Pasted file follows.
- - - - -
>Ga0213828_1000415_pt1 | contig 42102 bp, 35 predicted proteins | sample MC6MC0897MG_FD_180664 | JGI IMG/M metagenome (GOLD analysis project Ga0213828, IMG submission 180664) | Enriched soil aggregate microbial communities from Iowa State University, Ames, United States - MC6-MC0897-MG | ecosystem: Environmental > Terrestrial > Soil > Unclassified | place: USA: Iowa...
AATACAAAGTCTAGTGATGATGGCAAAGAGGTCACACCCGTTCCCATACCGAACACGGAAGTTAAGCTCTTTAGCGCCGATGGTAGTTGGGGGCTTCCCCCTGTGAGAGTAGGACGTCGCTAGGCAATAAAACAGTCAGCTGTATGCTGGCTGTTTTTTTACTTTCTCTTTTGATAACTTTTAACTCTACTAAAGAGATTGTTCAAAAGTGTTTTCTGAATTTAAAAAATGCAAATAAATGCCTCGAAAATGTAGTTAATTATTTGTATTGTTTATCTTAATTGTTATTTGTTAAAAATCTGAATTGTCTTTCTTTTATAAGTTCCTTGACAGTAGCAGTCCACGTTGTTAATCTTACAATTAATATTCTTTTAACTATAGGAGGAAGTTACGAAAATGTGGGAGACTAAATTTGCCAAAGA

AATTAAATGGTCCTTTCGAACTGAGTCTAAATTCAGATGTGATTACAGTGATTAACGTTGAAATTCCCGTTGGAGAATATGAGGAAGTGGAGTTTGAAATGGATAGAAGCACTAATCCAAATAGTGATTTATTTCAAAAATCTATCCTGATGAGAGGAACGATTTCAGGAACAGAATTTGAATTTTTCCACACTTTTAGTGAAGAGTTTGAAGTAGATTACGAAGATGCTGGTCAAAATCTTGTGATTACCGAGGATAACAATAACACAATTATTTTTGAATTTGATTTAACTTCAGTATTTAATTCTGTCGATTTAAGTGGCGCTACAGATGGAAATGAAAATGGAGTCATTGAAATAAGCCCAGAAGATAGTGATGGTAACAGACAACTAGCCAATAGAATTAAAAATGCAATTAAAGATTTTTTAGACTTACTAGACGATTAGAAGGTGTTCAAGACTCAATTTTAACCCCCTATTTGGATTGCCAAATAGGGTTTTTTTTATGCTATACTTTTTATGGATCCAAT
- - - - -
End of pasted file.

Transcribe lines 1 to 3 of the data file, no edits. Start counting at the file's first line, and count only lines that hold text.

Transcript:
>Ga0213828_1000415_pt1 | contig 42102 bp, 35 predicted proteins | sample MC6MC0897MG_FD_180664 | JGI IMG/M metagenome (GOLD analysis project Ga0213828, IMG submission 180664) | Enriched soil aggregate microbial communities from Iowa State University, Ames, United States - MC6-MC0897-MG | ecosystem: Environmental > Terrestrial > Soil > Unclassified | place: USA: Iowa...
AATACAAAGTCTAGTGATGATGGCAAAGAGGTCACACCCGTTCCCATACCGAACACGGAAGTTAAGCTCTTTAGCGCCGATGGTAGTTGGGGGCTTCCCCCTGTGAGAGTAGGACGTCGCTAGGCAATAAAACAGTCAGCTGTATGCTGGCTGTTTTTTTACTTTCTCTTTTGATAACTTTTAACTCTACTAAAGAGATTGTTCAAAAGTGTTTTCTGAATTTAAAAAATGCAAATAAATGCCTCGAAAATGTAGTTAATTATTTGTATTGTTTATCTTAATTGTTATTTGTTAAAAATCTGAATTGTCTTTCTTTTATAAGTTCCTTGACAGTAGCAGTCCACGTTGTTAATCTTACAATTAATATTCTTTTAACTATAGGAGGAAGTTACGAAAATGTGGGAGACTAAATTTGCCAAAGA

AATTAAATGGTCCTTTCGAACTGAGTCTAAATTCAGATGTGATTACAGTGATTAACGTTGAAATTCCCGTTGGAGAATATGAGGAAGTGGAGTTTGAAATGGATAGAAGCACTAATCCAAATAGTGATTTATTTCAAAAATCTATCCTGATGAGAGGAACGATTTCAGGAACAGAATTTGAATTTTTCCACACTTTTAGTGAAGAGTTTGAAGTAGATTACGAAGATGCTGGTCAAAATCTTGTGATTACCGAGGATAACAATAACACAATTATTTTTGAATTTGATTTAACTTCAGTATTTAATTCTGTCGATTTAAGTGGCGCTACAGATGGAAATGAAAATGGAGTCATTGAAATAAGCCCAGAAGATAGTGATGGTAACAGACAACTAGCCAATAGAATTAAAAATGCAATTAAAGATTTTTTAGACTTACTAGACGATTAGAAGGTGTTCAAGACTCAATTTTAACCCCCTATTTGGATTGCCAAATAGGGTTTTTTTTATGCTATACTTTTTATGGATCCAAT